Other objects relate to the appropriate distribution of the liquid throughout the surface area of the filter medium adjacent the liquid inlet zone as well as reducing the possibility of liquid passing outwardly of the housing through the vapor vent.
Additional objects relate to a filter apparatus having a filter medium and piston assembly therein which is simple and economical in construction, rugged and durable in use, and extremely efficient for filtering liquids, and renders the useful life of the filter medium extended primarily by a more uniform distribution of liquid throughout the bottom surface of filter medium and by compacting of the filter medium.
Referring now more particularly to the drawings, the liquid filter apparatus is generally designated by numeral 10 and includes a cylindrical housing 11 with a filter medium 12 therein and disposed in the fluid bath between a liquid inlet zone 13 communicating with inlet 14 and a liquid collection zone 15 communicating with liquid outlet 16. The specific filter shown herein is substantially similar in construction and operation to the Oil Reclaimer disclosed in U.S. Pat. No. 3,616,885 and the details thereof will not herein be repeated. However, a general description thereof will be helpful to provide a clear understanding of the invention. The filter medium 12 is preferably a fibrous long staple cotton filled within a sock or the like and covered by a felt pad 17, such filter medium trapping or filtering out the particulate impurities in the contaminated liquid or oil. The filter medium 12 and pad 17 are engaed against a hollow stepped vaporization plate 18 which locks into the housing by alignment of pins 20 with slots 21 in plate 18 and rotating plate 18 to cause the pins 20 to be engaged onto the bottom step 22 of plate 18, as clearly shown in FIGS. 1 and 2. Liquid in the form of oil to be reclaimed is supplied to inlet zone 13 through inlet 14, through filter medium 12 and pad 17, through openings 23 in the planar member 24, into the hollow 25 of the plate 18, through the passageways 26 extending through the plate 18 and terminating generally at the upper step of plate 18 whereupon the oil flows down over the steps in a thin layer. While the thin layer of oil is flowing over the steps of the plate 18, the oil is exposed to air heated by heater 28 to a temperature of approximately 190° F. Due to the air's elevated temperature, it has a lowered relative humidity and causes substantial amounts of water or volatile material or impurities suspended in the oil to vaporize into this low relative humidity air and exhausted out through a vapor vent 29. The reclaimed oil falls within a liquid collection zone 15 and exits through outlet 16 to an oil reservoir or the like.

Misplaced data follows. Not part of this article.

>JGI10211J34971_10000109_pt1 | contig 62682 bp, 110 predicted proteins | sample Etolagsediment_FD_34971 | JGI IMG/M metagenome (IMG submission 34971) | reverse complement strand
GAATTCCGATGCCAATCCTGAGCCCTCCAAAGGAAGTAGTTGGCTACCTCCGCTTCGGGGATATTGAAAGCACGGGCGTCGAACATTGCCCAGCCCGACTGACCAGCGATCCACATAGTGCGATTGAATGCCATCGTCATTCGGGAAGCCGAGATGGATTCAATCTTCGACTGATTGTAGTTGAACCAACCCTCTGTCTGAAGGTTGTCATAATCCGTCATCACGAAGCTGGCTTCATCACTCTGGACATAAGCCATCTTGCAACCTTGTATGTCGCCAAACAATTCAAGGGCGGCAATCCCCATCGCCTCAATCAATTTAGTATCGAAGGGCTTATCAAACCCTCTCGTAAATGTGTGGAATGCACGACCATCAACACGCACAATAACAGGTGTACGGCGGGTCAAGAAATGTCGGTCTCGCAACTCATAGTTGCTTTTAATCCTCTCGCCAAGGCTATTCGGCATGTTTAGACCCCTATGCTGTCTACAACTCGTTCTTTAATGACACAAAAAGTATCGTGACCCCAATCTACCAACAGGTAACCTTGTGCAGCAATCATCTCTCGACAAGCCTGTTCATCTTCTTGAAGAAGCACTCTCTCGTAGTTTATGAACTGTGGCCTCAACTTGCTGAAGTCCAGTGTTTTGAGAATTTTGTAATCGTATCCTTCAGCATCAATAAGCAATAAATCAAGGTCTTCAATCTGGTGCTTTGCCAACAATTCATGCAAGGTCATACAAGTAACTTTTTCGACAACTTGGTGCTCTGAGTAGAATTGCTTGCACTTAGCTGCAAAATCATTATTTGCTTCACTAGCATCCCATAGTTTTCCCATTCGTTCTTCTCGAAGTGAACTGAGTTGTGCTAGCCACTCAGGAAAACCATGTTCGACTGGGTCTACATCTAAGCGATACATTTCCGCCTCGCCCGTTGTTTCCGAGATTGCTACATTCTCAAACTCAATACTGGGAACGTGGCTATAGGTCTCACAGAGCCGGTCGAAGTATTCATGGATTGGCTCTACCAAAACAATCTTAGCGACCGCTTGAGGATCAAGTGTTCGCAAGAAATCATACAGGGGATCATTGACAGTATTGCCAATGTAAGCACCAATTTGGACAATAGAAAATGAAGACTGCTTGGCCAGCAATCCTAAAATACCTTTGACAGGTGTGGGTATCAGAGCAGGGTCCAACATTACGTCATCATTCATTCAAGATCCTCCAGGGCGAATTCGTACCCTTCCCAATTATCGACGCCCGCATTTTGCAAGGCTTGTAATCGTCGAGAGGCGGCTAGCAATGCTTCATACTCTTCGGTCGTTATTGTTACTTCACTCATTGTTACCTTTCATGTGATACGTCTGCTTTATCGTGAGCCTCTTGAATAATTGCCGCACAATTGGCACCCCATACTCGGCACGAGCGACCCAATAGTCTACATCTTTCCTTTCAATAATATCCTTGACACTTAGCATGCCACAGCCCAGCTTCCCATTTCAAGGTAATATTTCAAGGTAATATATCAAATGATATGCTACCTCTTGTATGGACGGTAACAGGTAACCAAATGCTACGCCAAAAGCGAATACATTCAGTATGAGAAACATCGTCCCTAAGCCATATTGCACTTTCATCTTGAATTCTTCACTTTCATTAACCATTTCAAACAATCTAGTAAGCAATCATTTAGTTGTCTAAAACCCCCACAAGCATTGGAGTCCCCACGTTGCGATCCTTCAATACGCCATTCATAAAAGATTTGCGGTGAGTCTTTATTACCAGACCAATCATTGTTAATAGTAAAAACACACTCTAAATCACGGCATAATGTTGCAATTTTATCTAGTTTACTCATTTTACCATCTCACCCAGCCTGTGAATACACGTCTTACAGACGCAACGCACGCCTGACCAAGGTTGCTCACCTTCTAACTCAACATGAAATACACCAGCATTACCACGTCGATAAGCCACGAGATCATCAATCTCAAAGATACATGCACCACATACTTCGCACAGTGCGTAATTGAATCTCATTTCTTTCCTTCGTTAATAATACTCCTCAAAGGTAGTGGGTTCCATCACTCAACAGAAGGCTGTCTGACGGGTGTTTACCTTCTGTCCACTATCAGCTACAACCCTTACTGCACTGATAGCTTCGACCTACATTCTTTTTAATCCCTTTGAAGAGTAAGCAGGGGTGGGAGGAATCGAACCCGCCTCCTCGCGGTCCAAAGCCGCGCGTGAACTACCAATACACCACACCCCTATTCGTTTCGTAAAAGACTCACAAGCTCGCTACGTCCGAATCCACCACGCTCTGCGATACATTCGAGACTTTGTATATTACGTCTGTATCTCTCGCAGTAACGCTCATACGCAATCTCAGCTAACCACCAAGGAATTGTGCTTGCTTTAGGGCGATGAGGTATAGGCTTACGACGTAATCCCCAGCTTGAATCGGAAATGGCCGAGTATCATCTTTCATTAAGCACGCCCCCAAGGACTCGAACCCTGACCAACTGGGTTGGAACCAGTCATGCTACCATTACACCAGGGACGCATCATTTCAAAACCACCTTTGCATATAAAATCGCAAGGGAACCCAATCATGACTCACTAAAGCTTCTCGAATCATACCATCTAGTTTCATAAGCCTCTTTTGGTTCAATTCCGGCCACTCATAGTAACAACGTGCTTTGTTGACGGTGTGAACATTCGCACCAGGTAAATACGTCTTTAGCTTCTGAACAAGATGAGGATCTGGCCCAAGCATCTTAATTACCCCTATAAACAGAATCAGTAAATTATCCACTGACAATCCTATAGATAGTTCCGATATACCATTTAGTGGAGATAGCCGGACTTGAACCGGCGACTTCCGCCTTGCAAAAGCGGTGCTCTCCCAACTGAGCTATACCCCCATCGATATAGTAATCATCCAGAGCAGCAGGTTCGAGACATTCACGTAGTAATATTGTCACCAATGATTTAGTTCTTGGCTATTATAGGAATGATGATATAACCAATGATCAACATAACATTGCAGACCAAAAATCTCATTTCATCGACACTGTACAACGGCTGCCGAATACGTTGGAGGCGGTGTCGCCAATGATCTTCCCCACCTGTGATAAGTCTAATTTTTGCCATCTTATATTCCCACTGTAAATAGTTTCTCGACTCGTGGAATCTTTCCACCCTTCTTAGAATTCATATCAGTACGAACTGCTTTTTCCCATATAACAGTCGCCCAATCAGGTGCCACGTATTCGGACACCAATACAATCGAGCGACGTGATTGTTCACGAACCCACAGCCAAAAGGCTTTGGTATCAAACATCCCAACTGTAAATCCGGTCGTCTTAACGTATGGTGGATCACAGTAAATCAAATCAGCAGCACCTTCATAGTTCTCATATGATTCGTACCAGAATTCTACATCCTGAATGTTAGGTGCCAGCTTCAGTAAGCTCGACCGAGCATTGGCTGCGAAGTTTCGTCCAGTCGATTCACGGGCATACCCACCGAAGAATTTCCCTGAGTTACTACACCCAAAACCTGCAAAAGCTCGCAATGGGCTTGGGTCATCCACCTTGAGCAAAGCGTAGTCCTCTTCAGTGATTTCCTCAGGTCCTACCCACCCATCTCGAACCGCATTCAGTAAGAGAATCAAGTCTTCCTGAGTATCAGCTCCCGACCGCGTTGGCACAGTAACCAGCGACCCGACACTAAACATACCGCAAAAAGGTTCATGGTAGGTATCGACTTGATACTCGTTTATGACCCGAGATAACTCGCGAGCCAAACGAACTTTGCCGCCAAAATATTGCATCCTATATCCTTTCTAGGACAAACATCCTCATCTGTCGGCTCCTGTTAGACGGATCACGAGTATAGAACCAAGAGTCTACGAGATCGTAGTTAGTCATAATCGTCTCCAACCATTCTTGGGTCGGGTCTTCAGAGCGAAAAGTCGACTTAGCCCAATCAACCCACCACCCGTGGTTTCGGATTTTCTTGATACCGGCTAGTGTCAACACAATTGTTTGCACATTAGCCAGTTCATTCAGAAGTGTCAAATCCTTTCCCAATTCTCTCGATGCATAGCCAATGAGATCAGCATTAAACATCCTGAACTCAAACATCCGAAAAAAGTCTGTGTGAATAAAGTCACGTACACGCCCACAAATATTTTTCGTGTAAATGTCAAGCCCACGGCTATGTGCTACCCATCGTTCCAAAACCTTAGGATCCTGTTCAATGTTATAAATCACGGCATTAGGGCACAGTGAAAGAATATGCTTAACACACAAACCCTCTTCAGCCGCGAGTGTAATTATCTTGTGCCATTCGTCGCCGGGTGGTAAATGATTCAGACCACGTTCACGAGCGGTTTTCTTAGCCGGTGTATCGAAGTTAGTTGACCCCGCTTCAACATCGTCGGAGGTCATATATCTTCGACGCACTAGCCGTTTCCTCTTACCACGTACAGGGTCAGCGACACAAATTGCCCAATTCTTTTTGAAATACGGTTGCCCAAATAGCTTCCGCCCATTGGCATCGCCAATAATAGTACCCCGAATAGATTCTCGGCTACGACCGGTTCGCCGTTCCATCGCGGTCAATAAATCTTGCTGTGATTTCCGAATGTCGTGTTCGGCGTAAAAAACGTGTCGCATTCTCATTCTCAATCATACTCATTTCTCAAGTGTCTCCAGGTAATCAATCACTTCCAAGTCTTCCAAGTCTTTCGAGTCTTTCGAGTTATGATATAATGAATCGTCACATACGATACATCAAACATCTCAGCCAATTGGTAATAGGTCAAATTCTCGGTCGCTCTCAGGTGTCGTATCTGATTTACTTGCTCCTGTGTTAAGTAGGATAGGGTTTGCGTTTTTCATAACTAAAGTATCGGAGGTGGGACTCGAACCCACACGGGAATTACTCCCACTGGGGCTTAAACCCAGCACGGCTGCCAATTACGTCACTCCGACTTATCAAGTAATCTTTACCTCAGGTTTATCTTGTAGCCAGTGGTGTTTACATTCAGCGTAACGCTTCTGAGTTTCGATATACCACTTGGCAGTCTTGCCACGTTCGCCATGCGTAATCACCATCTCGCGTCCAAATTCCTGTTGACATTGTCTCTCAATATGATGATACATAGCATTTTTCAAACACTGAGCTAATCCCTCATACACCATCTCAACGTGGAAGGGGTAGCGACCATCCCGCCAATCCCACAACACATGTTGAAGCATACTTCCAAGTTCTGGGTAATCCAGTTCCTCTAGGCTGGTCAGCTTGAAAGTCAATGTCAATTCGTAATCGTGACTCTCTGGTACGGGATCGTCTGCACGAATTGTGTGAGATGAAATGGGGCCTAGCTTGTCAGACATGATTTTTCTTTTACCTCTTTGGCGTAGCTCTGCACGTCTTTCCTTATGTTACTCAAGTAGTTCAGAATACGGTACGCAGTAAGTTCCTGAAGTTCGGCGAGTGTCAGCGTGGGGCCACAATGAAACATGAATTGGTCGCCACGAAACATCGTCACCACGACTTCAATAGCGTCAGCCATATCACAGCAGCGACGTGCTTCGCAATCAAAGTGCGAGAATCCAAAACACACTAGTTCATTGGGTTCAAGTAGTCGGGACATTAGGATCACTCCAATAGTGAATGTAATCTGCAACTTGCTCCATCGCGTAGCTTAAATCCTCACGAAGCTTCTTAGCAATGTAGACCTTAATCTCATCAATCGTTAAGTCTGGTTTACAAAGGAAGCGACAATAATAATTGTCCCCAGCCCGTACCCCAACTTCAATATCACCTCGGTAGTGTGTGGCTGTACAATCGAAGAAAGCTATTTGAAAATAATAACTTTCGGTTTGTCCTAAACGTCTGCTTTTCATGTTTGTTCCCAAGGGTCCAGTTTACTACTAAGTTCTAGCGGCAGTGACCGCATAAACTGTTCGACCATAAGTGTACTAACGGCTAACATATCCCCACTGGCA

In accord with this invention a piston assembly 30 is disposed in housing 11 between the liquid entrance zone 13 and filter medium 12 and includes a rigid plate 31 having passage means in the form of a passageway 32 therethrough of a predetermined cross-sectional area of no more than about one-half square inch, as hereinafter more fully described. Sealing means in form of a flexible rubber or other elastomeric disk 33 is sandwiched between lower plate 31 and upper plate 34 for providing a sliding seal for the piston assembly 30 within housing 30 whereby liquid from the inlet zone 13 will pass through only the passageway 32 of plate 31. As shown, each of rubber disk 33 and upper plate 34 is provided with respective passageway 35 and 36, each of which is generally in alignment with passageway 32 in lower plate 31.
Located beneath filter medium 12 is a foraminous member in the form of one or more medium mesh screens 37 of approximately 30 mesh, screens 37 being shown as disposed above upper plate 34 for dispersing the liquid after exiting from passageways 32, 35, 36 generally throughout the bottom surface 38 of the filter medium 12. Connecting means in the form of spaced nut and bolt fasteners 40 tightly clamp together all of the planar elements to form the piston asembly 30. The assembly 30, by the force exerted against the lower plate 31 by the liquid under pressure, will axially move upwardly, generally on the longitudinal axis of the cylindrical housing 11, toward the filter medium 12 to compress the filter medium while spreading the filter medium and forcing same more uniformly against the inner surface 42 of the housing 11 whenever liquid under pressure is introduced into inlet zone 13. The position of piston assembly 30 as seen in FIG. 1 is substantially as it may appear when a new filter medium 12 is loaded into the housing 11 and with liquid under pressure being applied at inlet 14. The frictional forces between the housing 11 and piston assembly 30 tend to maintain the piston assembly in position although some relaxation of the elastomeric disk 33 may occur.